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Is Now a Good Time to Refinance My Home?

November 16, 2023

Mortgage Q&A: “Is now a good time to refinance my home?”

If you’re one of the few people asking this question right now, the short answer is most likely no.

And the reason it’s a no is because mortgage rates have skyrocketed over the past 18 months or so.

But like everything else in the mortgage world, the answer does depend on the situation.

Not everyone has the same mortgage rate, nor do they have the loan product, or the same needs.

Very Few Homeowners Benefit from a Refinance Right Now

  • A refinance typically only makes sense if you can obtain a lower mortgage rate in the process
  • This is very difficult to accomplish at the moment with rates averaging 7%+
  • Most homeowners already refinanced a couple years ago when rates were priced around 3%
  • Refinancing will make sense again once rates fall and/or more borrowers take out mortgages at today’s higher rates (giving them a future refinance opportunity)

First things first, there are two main mortgage refinance options available to homeowners, including the rate and term refinance and the cash out refinance.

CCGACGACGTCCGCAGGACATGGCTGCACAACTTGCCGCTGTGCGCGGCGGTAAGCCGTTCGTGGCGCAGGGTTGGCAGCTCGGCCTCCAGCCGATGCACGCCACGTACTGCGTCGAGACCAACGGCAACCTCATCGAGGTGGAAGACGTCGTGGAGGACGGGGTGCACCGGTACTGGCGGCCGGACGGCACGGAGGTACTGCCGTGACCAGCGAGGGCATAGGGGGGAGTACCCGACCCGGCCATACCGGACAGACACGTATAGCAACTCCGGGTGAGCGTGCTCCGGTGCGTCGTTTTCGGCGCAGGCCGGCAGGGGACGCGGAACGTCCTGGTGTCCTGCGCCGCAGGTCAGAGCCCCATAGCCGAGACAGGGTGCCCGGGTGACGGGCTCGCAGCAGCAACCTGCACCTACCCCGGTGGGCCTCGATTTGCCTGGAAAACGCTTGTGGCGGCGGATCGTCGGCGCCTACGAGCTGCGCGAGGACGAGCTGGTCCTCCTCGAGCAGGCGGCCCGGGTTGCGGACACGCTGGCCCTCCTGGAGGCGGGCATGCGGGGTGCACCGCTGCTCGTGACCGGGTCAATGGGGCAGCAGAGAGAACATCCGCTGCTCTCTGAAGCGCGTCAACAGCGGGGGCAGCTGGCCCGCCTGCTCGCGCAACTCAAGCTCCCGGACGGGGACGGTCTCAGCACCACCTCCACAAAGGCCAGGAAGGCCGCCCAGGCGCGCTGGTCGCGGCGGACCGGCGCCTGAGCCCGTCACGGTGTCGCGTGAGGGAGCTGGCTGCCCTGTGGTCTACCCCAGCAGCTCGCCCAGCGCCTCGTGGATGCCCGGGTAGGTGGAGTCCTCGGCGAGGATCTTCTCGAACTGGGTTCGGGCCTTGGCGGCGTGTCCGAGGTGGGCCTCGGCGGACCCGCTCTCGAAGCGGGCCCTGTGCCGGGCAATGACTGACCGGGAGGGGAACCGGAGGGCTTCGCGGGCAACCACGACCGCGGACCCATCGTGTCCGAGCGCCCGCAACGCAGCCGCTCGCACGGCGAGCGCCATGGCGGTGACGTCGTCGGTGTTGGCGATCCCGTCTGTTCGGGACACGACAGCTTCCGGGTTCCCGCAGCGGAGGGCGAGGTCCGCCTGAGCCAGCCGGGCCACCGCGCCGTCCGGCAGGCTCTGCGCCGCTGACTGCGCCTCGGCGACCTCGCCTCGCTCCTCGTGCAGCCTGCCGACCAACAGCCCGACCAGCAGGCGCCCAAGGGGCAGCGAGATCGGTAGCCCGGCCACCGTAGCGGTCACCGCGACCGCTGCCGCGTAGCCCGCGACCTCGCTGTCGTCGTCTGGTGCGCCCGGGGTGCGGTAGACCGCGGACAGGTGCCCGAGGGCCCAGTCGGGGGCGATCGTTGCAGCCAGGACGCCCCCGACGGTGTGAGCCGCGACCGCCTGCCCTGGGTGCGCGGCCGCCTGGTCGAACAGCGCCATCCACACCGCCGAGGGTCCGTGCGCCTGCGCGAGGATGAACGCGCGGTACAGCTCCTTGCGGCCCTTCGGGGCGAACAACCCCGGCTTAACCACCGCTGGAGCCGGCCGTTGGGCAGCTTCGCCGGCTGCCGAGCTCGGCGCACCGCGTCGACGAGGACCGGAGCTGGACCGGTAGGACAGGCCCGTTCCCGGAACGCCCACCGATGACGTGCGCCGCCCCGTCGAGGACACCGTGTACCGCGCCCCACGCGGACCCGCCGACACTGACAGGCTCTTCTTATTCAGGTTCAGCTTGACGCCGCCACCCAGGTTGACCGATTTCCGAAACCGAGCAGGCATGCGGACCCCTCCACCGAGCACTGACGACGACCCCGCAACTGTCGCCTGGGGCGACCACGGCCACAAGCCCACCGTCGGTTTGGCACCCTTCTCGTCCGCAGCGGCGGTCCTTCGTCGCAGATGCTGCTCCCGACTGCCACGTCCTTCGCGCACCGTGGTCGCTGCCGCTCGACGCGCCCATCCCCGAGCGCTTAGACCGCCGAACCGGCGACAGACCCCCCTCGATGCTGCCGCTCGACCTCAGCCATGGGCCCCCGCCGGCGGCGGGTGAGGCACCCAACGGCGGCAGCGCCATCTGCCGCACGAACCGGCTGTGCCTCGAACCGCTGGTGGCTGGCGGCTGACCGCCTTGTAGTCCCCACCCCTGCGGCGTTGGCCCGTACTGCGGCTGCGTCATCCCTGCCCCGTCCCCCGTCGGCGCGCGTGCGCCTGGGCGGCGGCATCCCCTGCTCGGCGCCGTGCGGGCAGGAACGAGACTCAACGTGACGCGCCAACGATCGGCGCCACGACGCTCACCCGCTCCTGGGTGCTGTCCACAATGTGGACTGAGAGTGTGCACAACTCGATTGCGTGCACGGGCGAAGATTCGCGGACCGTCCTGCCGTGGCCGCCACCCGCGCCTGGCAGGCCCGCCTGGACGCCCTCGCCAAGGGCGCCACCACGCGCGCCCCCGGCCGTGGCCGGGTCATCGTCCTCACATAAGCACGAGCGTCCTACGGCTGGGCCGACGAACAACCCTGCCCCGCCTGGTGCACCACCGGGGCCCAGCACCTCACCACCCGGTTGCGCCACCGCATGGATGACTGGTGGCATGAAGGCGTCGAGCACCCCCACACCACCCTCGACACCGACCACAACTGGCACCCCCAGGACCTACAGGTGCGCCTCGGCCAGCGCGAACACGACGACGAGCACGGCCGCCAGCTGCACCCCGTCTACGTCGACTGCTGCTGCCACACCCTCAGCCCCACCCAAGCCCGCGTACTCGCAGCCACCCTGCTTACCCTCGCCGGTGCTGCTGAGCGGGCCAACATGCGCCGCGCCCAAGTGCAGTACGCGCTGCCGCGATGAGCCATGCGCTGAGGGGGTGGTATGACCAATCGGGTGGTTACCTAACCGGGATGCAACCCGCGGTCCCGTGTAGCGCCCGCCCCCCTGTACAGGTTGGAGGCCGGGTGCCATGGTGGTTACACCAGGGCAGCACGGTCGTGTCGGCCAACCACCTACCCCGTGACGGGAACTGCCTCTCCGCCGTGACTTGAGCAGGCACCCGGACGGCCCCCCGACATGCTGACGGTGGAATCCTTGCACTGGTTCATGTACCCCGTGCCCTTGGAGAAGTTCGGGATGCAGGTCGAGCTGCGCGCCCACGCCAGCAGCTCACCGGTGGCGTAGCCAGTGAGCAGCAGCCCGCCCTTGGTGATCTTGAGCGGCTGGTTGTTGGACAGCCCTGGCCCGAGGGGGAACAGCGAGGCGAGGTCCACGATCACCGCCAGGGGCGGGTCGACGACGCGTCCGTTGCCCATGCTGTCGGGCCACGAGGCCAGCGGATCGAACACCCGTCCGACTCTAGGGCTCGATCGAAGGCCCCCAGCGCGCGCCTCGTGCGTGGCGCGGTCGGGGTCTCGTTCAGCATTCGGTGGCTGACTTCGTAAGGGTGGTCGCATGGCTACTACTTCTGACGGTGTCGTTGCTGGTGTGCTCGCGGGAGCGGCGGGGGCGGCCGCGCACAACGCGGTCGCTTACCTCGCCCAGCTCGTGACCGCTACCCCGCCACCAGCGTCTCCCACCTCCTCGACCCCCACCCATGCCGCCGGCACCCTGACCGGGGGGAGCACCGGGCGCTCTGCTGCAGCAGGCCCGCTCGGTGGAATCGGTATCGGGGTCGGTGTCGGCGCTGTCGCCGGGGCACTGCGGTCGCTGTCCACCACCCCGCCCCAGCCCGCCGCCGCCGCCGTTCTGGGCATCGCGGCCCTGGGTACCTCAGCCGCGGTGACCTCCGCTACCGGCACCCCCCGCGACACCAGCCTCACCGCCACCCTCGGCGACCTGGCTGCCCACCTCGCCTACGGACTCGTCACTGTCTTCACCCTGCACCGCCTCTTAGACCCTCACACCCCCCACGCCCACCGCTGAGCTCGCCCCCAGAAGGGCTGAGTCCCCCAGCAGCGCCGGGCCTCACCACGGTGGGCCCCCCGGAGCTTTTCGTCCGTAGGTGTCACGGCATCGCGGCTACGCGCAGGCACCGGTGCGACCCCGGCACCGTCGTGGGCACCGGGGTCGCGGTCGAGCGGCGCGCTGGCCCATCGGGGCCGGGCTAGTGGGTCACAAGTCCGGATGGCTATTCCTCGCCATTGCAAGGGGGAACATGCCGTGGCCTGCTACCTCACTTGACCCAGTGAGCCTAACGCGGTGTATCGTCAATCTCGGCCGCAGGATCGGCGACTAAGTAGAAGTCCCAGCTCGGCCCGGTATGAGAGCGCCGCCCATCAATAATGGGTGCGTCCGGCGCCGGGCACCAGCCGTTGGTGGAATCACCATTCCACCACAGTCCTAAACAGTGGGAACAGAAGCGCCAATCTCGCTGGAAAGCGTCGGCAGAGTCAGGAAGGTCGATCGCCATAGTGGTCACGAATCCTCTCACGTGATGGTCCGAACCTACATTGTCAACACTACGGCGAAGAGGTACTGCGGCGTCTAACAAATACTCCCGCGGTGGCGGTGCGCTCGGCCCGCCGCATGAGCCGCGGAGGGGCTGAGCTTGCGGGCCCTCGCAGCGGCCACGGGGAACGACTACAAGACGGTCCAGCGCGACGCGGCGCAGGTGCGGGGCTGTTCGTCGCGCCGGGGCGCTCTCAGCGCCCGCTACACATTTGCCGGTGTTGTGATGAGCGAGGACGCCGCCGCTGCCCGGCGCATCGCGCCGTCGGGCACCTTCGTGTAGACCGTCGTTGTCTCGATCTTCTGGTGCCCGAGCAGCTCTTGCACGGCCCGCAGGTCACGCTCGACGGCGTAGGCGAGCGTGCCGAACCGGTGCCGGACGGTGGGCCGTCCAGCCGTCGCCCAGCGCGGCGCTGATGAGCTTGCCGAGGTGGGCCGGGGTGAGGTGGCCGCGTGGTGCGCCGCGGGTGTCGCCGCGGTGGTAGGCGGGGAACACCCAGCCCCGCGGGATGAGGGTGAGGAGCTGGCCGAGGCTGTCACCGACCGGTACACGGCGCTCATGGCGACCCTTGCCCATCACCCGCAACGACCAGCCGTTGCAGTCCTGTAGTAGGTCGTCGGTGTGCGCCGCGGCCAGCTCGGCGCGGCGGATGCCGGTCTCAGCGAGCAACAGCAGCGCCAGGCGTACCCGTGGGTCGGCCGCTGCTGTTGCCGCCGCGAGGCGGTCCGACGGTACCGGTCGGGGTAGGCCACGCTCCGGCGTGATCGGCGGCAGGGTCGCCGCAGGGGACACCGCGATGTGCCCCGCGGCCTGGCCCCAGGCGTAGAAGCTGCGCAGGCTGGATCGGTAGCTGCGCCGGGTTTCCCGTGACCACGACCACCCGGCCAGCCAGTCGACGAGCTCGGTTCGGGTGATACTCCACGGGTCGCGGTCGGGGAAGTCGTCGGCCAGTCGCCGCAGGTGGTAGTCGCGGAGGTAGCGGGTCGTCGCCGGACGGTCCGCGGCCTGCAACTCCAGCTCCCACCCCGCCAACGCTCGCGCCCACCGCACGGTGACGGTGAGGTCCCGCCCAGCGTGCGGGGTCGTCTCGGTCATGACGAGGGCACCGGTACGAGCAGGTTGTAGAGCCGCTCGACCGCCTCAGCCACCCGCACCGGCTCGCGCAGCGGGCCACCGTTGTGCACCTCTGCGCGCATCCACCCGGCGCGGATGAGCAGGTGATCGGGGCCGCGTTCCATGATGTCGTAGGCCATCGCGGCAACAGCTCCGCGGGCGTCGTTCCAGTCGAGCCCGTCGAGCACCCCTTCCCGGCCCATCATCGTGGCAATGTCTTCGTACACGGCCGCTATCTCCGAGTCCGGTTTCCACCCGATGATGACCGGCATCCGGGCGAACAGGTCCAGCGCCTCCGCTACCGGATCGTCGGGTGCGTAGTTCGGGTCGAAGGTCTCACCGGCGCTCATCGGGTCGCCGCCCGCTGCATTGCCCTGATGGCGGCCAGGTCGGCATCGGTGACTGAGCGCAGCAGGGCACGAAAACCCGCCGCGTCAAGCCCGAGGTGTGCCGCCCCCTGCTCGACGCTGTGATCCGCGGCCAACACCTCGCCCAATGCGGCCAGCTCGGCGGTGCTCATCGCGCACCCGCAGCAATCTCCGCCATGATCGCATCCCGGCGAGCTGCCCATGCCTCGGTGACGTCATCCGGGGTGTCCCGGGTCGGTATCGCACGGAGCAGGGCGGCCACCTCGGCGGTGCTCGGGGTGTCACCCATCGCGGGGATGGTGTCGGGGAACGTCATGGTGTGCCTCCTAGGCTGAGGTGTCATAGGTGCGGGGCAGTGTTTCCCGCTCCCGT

There is also the streamline refinance, which is a fast-tracked type of rate and term refinance.

For simplicity sake, a rate and term refinance allows a borrower to lower their interest rate, change their loan term, and/or switch loan products.

The cash out refinance allows a borrow to tap their home equity and perhaps change their rate, term, and loan product as well.

At the moment, very few borrowers are applying for rate and term refinances because interest rates aren’t favorable.

Conversely, everyone and their mother was applying for one back in 2020 and 2021, when mortgage rates hit record lows.

This made perfect sense because you could swap your existing 4-6% mortgage rate for one in the 2-3% range, or even in the 1% range if it was a 15-year fixed mortgage.

Rate and Term Refinances Are Virtually Nonexistent

refinance share

Times have changed, and now that mortgage rates are closer to 7%, there’s very little reason to pursue a rate and term refinance.